Director Kathy Burke and a brilliant cast do handsome justice to a play that combines farcical hilarity (such as the moment when Francis Lee's wonderful Roy drops some ecstasy and becomes disastrously indiscreet as he loses all his previous knotted anxieties), gimlet-eyed observation of gay sub-culture (watch out in the Oxford Street Top Shop), and a plot that intelligently exposes the limitations of gender stereotypes and sexual pigeon-holing - how it can make seemingly perfect sense, say, for Jane Hazlegrove's aggrieved Wendy to tell her female lover: "You're a man. You do the same sort of things men do. Fuck women up." Or for straight Nick (Karl Draper) to feel wistfully that he would be better off in a relationship with Lee than with his partner. The play rattles open compartments without making the simplistic suggestion that everybody is "really" gay. Still ridiculously young and talented, Jonathan Harvey is now becoming seriously good.

n To 19 Aug (Booking: 0181-743 2223)

Arts and Entertainment

game of thrones reviewWarning: spoilers

Arts and Entertainment
The original Star Wars trio of Harrison Ford, Carrie Fisher and Mark Hamill

George Osborne confirms Star Wars 8 will film at Pinewood Studios in time for 4 May


Arts and Entertainment
Haunted looks: Matthew Macfadyen and Timothy Spall star in ‘The Enfield Haunting’

North London meets The Exorcist in eerie suburban drama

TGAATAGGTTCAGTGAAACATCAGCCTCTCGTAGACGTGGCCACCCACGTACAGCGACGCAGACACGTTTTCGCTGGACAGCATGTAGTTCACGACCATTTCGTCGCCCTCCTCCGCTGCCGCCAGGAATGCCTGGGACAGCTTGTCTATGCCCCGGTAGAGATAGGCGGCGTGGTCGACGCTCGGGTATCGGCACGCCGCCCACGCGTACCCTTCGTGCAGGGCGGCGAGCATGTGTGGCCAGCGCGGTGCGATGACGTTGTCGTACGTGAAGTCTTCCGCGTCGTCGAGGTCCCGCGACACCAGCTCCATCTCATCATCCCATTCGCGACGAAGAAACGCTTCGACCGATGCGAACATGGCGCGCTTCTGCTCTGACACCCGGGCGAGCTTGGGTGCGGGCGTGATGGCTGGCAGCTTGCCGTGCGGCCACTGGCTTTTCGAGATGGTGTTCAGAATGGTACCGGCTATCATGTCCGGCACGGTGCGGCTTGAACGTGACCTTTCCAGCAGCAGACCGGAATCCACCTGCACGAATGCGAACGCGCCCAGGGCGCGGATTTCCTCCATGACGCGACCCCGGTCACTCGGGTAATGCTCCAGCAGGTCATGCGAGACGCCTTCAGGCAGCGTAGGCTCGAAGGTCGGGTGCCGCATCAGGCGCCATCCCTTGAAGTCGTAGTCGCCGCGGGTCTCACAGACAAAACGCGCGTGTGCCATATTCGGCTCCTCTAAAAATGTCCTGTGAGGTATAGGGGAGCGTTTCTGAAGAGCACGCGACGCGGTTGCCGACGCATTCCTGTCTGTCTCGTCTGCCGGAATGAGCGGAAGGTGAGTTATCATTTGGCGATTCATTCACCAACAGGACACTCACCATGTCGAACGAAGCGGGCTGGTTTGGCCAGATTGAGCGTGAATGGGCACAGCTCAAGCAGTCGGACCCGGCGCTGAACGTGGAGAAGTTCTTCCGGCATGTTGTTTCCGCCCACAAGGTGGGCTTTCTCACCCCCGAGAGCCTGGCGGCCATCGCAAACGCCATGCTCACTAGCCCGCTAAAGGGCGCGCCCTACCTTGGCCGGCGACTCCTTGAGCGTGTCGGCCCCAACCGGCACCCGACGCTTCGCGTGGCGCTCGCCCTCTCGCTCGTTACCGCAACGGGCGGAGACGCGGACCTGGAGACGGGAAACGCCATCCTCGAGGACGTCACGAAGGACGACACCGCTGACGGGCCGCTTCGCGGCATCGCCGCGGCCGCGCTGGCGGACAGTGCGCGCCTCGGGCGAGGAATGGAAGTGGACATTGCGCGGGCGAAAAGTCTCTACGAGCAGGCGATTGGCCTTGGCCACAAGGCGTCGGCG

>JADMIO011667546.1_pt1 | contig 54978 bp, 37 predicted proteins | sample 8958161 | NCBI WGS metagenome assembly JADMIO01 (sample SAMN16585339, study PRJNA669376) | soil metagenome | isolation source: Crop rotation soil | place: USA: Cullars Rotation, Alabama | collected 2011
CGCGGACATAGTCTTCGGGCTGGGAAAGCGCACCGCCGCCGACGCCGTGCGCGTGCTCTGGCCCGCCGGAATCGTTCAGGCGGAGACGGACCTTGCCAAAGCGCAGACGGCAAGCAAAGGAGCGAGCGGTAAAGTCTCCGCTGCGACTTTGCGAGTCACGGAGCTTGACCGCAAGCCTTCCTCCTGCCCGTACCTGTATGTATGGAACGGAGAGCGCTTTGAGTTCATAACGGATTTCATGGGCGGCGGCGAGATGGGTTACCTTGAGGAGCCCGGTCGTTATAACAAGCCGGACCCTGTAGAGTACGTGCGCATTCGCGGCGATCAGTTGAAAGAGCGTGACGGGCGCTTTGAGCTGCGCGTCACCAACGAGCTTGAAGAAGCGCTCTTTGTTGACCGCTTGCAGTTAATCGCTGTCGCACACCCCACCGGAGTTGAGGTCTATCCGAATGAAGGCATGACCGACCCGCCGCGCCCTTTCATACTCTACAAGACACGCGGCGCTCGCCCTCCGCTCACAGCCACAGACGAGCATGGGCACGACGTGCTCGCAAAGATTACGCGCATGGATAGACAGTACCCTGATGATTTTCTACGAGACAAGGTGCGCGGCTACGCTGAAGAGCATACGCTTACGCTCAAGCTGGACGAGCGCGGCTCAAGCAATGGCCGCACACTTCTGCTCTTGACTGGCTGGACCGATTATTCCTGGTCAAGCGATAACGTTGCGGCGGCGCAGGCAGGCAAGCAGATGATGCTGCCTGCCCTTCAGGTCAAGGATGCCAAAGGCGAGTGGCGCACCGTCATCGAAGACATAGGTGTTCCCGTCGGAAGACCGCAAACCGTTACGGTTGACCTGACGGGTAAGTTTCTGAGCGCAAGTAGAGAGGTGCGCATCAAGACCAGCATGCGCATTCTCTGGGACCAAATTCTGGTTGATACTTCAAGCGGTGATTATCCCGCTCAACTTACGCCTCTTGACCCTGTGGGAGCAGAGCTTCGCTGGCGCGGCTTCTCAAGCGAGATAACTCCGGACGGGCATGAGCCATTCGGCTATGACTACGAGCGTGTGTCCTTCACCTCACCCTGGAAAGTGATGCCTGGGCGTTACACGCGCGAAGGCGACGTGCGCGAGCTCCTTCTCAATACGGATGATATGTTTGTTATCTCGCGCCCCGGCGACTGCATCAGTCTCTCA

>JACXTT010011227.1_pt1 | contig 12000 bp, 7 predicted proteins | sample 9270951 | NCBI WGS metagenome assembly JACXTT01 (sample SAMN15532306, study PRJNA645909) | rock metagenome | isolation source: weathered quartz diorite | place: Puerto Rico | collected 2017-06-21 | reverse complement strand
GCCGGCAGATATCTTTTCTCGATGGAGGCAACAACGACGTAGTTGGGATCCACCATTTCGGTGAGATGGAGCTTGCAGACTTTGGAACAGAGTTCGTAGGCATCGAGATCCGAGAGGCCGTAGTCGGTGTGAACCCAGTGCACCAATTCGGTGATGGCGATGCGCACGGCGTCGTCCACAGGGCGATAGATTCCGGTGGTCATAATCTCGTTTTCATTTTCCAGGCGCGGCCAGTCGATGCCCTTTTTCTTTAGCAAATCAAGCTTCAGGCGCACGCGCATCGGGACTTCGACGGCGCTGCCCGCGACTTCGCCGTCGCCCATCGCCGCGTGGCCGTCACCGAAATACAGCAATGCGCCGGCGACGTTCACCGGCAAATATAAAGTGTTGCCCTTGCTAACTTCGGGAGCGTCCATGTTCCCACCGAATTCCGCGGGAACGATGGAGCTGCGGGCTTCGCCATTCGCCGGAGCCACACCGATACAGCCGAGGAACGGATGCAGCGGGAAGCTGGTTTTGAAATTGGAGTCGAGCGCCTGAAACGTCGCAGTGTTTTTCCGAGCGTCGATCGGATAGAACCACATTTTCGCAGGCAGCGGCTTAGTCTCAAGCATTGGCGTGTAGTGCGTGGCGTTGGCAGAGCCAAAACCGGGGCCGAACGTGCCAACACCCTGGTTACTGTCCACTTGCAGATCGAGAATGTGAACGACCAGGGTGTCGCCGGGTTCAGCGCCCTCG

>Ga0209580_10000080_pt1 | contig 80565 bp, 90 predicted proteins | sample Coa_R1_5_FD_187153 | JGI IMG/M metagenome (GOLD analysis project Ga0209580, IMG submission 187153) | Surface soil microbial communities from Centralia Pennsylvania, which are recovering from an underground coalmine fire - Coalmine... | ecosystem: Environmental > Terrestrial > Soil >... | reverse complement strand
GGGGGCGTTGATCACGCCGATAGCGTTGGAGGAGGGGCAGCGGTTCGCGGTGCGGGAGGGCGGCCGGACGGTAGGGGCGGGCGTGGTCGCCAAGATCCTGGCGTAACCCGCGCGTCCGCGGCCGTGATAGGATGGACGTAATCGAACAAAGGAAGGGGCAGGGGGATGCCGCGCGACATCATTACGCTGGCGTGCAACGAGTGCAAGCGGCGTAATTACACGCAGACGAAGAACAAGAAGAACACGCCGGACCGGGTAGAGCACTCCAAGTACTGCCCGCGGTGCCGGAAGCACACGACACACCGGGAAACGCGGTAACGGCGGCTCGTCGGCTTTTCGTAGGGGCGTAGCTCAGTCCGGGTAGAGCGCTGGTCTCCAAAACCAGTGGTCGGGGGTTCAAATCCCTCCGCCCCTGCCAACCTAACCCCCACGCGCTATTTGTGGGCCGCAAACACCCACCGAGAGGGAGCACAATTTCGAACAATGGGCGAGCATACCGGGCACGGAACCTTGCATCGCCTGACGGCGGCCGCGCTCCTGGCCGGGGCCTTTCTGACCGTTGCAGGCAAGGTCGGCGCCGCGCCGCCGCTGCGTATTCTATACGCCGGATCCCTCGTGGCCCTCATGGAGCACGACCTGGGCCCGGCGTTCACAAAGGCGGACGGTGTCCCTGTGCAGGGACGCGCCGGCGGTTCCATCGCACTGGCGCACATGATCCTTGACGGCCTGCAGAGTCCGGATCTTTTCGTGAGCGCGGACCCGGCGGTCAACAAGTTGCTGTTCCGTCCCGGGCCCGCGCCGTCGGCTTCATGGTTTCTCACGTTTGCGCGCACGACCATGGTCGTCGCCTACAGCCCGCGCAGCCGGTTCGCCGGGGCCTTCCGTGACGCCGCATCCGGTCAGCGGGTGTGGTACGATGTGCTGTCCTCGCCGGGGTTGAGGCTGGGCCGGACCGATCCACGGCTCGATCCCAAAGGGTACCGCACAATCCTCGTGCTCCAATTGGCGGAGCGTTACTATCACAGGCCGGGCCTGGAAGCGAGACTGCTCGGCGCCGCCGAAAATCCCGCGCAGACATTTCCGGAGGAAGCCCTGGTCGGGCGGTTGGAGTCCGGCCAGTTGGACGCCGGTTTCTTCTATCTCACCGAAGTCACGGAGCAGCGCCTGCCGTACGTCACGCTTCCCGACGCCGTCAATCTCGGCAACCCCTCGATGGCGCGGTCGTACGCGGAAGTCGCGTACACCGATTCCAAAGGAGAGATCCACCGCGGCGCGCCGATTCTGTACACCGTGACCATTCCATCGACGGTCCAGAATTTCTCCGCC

Arts and Entertainment

Filming to begin on two new series due to be aired on Dave from next year


Arts and Entertainment
Kit Harington plays MI5 agent Will Holloway in Spooks: The Greater Good

'You can't count on anyone making it out alive'film
Have you tried new the Independent Digital Edition apps?
Arts and Entertainment

ebooksNow available in paperback
Arts and Entertainment

  • Get to the point
Latest stories from i100
Have you tried new the Independent Digital Edition apps?

ES Rentals

    Independent Dating

    By clicking 'Search' you
    are agreeing to our
    Terms of Use.

    Fishing for votes with Nigel Farage: The Ukip leader shows how he can work an audience as he casts his line to the disaffected of Grimsby

    Fishing is on Nigel Farage's mind

    Ukip leader casts a line to the disaffected
    Who is bombing whom in the Middle East? It's amazing they don't all hit each other

    Who is bombing whom in the Middle East?

    Robert Fisk untangles the countries and factions
    China's influence on fashion: At the top of the game both creatively and commercially

    China's influence on fashion